The Valstar story could be divided up into two distinct eras: Before-Valstarino and After-Valstarino. B.V. Valstar was a completely different brand, one that had been founded in the late eighteen-hundreds as “English Fashion Waterproof” with a focus upon raincoats. In 1911, this company moved their offices to Milan to become Italy’s first rainwear company, dropping their convoluted name along the way in favor of the more streamlined Valstar moniker. For the next twenty-four years they continued to churn out effective, if not ordinary, trench coats, until the creation of the Valstarino in 1935. With its cropped body, knit collar and unstructured design, the Valstarino was a revolution, not just for Valstar, but for Italian style as a whole.
Earlier this month I flew to Italy to cover the new spring / summer 2015 collections being presented at the trade show Pitti Uomo. But before heading to the Fortezza da Basso, I made the trip down to Naples to see my favorite Italian shirtmaker (and tailor) Salvatore Piccolo and witness first-hand how he creates some of the finest hand-made shirts in the world. Having been to factories in Italy before, I knew this would be a great opportunity to document this unique process and partnered with Canon to tell the story behind the photographs.
When ACL began, it wasn’t with a specific plan in mind. I never thought I would be seeking out well-made things, or visiting factories. In fact, I never really expected the site to be anything more than a journal of the things I personally was interested in, it never seemed possible that any quantity of people would actually be following what happened here. At the same time I never intended to become a photographer. I understood the importance of photos on the web, but up until 2007 I never really took any pictures, ever. As I went to discover new things for ACL, my camera played an increasingly important role to the success of the site, and I started to find that I became increasingly interested in becoming a better photographer. My camera and ultimately my knowledge (and desire to own) different lenses helped raise the bar for ACL dramatically. I was quick to discover the importance of a good camera and quality lenses with great optics.
The Boglioli story has always begun with the jacket. Soft shouldered and unstructured, this small wonder of casual tailoring (my favorite pseudo-oxymoron) has defined Boglioli since their inception nearly a century ago. And yet, with their Spring/Summer ’15 collection Boglioli has made it ever more clear that to them the jacket is just the introduction. While some Italian labels have been content to rest on their soft-shouldered laurels, Boglioli is charging full-speed ahead, fueled by admirers that are at once appreciative of the company’s heritage and actively interested in the future of the brand.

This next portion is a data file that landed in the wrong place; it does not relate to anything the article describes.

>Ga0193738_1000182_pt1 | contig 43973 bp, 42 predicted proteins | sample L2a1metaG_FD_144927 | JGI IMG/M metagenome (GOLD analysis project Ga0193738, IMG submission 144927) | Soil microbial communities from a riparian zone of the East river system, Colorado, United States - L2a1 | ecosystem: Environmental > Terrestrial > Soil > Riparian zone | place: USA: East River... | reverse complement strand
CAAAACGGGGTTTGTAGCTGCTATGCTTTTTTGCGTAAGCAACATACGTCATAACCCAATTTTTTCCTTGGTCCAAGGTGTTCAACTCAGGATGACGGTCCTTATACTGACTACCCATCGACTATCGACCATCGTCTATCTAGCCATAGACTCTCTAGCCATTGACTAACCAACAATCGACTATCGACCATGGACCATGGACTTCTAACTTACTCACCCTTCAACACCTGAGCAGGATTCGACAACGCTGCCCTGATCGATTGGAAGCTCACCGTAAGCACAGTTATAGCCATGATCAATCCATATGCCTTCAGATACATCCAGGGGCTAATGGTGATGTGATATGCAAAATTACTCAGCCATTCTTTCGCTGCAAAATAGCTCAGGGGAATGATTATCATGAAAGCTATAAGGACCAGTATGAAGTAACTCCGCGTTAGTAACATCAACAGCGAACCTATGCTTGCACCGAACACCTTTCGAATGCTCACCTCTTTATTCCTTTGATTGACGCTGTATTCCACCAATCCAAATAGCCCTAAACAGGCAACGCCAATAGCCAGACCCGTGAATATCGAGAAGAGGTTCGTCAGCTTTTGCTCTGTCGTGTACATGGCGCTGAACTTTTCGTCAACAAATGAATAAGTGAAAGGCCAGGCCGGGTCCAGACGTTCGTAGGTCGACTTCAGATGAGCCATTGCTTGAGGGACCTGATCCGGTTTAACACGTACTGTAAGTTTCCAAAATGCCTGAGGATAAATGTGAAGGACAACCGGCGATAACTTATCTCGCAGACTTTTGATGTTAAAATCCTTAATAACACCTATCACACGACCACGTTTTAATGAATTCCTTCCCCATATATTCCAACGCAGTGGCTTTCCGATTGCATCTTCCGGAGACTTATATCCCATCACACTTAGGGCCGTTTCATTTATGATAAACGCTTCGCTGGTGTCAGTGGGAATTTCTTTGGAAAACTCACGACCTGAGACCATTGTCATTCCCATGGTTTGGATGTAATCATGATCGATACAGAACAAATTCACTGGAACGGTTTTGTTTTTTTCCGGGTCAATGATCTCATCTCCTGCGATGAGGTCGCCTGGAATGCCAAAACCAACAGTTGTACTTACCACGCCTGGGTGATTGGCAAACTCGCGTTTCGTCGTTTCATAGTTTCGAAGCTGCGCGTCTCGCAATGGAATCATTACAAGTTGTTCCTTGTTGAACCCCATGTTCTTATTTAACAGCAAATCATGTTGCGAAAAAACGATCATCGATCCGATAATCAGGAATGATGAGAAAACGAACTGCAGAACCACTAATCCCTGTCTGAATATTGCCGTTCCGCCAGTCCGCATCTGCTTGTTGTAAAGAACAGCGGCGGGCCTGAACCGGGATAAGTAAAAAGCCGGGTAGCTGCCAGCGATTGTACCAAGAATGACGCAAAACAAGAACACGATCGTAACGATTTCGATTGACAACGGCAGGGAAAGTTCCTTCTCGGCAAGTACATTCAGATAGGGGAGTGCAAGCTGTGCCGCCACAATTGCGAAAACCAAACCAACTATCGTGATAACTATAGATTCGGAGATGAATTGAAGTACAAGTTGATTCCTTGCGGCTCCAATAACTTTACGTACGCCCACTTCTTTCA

It could be said that Italian menswear is in the midst of a rediscovery period. Classical tailoring and high fashion are no longer the Sharks and Jets of the clothing world, occupying the same territory and yet perpetually in combat. Now, more than ever, it is not enough for a tailoring house to simply make garments, they must also be “designers” in all senses of the word. An Italian tailoring house should cater to their diehard roster of bespoke customers, while also appealing to the whims of those that diligently observe the comings and goings of runway shows throughout Europe. The key to this (as in most things clothing related) is balance – don’t alienate the clients that brought you success all along, but don’t appear complacent.
Like a Wes Anderson movie, the Diemme story does not have one true main character, rather it’s an ensemble cast, that comes together from across the world to create Diemme’s unique line of casual footwear. The shoes are manufactured in Montebulluna, Italy by Calzaturificio Diemme, with the help of two design and sales companies, Blender Agency from Norway, and GMT Tokyo in Japan, as well as MnO International, a Swedish distributor. At the heart of the Diemme project lies two brothers, Dennis and Maico Signor, who have been manufacturing boots under the Calzaturificio Diemme name since 1992.
Herno’s moment in the sun has been a long time coming. Founded in 1948, Herno has been creating some the world’s finest outerwear for over half a century, and yet the brand has remained in relative obscurity until fairly recently. In fact many of you might have even owned an Herno jacket over the years without ever even knowing it. This is all because historically Herno’s main business has been as a private label producer for renowned brands across the world, including the likes of Ralph Lauren, Jil Sander, Armani, Prada, Hermes, and Louis Vuitton.
Launched this fall, Eidos is a recent addition to the Isaia family. The collection represents much of the Italian style that has ascended Isaia to cult status among those with an appreciation for fine tailoring. Though similar to its older sibling, the collection is focused more on a younger guy. Not to say that the target is young per se, Eidos is for those that love what Isaia offers in terms of style, but hasn’t necessarily graduated to that level quite yet.
The good news is, Eidos is priced below main-line Isaia and there’s not huge a sacrifice of quality. The collection is made entirely in Italy at another of company’s factories that is located between Naples and Rome. The higher-priced Isaia collection is made entirely at company’s original manufacture (which played host to me a while back) just outside of Naples. Regardless of where they are made, both offer great tailoring that is made with a high level of attention to detail.